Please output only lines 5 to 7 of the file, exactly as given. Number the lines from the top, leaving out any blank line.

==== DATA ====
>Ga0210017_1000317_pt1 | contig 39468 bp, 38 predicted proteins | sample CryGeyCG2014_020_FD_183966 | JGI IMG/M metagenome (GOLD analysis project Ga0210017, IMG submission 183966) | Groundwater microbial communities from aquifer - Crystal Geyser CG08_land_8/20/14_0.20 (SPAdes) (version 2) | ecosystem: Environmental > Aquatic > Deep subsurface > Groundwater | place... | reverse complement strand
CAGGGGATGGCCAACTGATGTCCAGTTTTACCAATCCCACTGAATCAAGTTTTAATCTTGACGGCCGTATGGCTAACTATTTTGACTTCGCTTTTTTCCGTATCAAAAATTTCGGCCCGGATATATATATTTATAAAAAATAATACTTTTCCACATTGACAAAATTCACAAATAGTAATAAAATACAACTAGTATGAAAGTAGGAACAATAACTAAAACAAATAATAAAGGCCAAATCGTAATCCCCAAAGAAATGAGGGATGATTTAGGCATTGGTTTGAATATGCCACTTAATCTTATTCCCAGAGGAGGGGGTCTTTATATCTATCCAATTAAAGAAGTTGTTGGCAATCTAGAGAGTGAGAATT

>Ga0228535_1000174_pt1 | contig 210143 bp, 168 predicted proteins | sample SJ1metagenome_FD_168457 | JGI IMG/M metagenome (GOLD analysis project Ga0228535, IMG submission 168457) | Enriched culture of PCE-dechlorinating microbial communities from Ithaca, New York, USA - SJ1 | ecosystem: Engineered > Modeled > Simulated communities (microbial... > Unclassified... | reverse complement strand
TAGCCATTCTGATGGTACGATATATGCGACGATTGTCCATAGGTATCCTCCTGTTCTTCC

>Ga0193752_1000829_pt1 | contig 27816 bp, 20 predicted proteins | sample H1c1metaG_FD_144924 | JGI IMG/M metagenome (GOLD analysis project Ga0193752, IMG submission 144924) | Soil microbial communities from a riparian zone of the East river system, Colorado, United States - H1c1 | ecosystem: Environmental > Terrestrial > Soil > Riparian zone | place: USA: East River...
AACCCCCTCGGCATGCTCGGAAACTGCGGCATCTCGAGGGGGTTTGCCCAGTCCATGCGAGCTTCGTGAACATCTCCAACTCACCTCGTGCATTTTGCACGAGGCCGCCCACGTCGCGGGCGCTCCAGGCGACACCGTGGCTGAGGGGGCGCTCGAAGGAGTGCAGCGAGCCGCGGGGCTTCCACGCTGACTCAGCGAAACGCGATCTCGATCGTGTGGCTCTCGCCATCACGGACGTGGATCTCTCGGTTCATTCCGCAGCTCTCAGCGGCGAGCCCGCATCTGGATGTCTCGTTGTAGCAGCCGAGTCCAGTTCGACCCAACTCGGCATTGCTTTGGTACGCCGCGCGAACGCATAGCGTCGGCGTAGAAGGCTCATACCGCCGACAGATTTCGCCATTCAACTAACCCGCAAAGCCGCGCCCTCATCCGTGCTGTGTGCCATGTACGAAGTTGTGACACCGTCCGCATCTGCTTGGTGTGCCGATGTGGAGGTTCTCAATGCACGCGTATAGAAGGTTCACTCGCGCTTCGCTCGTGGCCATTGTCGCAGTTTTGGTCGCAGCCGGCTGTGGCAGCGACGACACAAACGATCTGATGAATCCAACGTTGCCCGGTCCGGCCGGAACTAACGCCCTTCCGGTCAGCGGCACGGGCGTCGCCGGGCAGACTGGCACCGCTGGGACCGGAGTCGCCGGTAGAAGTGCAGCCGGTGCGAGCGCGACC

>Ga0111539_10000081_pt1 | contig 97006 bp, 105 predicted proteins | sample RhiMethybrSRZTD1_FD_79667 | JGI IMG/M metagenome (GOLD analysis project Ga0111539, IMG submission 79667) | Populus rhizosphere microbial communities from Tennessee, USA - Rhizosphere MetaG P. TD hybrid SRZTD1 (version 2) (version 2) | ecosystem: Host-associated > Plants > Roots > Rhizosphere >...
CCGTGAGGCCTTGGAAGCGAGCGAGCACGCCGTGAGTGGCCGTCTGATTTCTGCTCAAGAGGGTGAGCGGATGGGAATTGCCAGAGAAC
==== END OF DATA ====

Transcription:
>Ga0193752_1000829_pt1 | contig 27816 bp, 20 predicted proteins | sample H1c1metaG_FD_144924 | JGI IMG/M metagenome (GOLD analysis project Ga0193752, IMG submission 144924) | Soil microbial communities from a riparian zone of the East river system, Colorado, United States - H1c1 | ecosystem: Environmental > Terrestrial > Soil > Riparian zone | place: USA: East River...
AACCCCCTCGGCATGCTCGGAAACTGCGGCATCTCGAGGGGGTTTGCCCAGTCCATGCGAGCTTCGTGAACATCTCCAACTCACCTCGTGCATTTTGCACGAGGCCGCCCACGTCGCGGGCGCTCCAGGCGACACCGTGGCTGAGGGGGCGCTCGAAGGAGTGCAGCGAGCCGCGGGGCTTCCACGCTGACTCAGCGAAACGCGATCTCGATCGTGTGGCTCTCGCCATCACGGACGTGGATCTCTCGGTTCATTCCGCAGCTCTCAGCGGCGAGCCCGCATCTGGATGTCTCGTTGTAGCAGCCGAGTCCAGTTCGACCCAACTCGGCATTGCTTTGGTACGCCGCGCGAACGCATAGCGTCGGCGTAGAAGGCTCATACCGCCGACAGATTTCGCCATTCAACTAACCCGCAAAGCCGCGCCCTCATCCGTGCTGTGTGCCATGTACGAAGTTGTGACACCGTCCGCATCTGCTTGGTGTGCCGATGTGGAGGTTCTCAATGCACGCGTATAGAAGGTTCACTCGCGCTTCGCTCGTGGCCATTGTCGCAGTTTTGGTCGCAGCCGGCTGTGGCAGCGACGACACAAACGATCTGATGAATCCAACGTTGCCCGGTCCGGCCGGAACTAACGCCCTTCCGGTCAGCGGCACGGGCGTCGCCGGGCAGACTGGCACCGCTGGGACCGGAGTCGCCGGTAGAAGTGCAGCCGGTGCGAGCGCGACC

>Ga0111539_10000081_pt1 | contig 97006 bp, 105 predicted proteins | sample RhiMethybrSRZTD1_FD_79667 | JGI IMG/M metagenome (GOLD analysis project Ga0111539, IMG submission 79667) | Populus rhizosphere microbial communities from Tennessee, USA - Rhizosphere MetaG P. TD hybrid SRZTD1 (version 2) (version 2) | ecosystem: Host-associated > Plants > Roots > Rhizosphere >...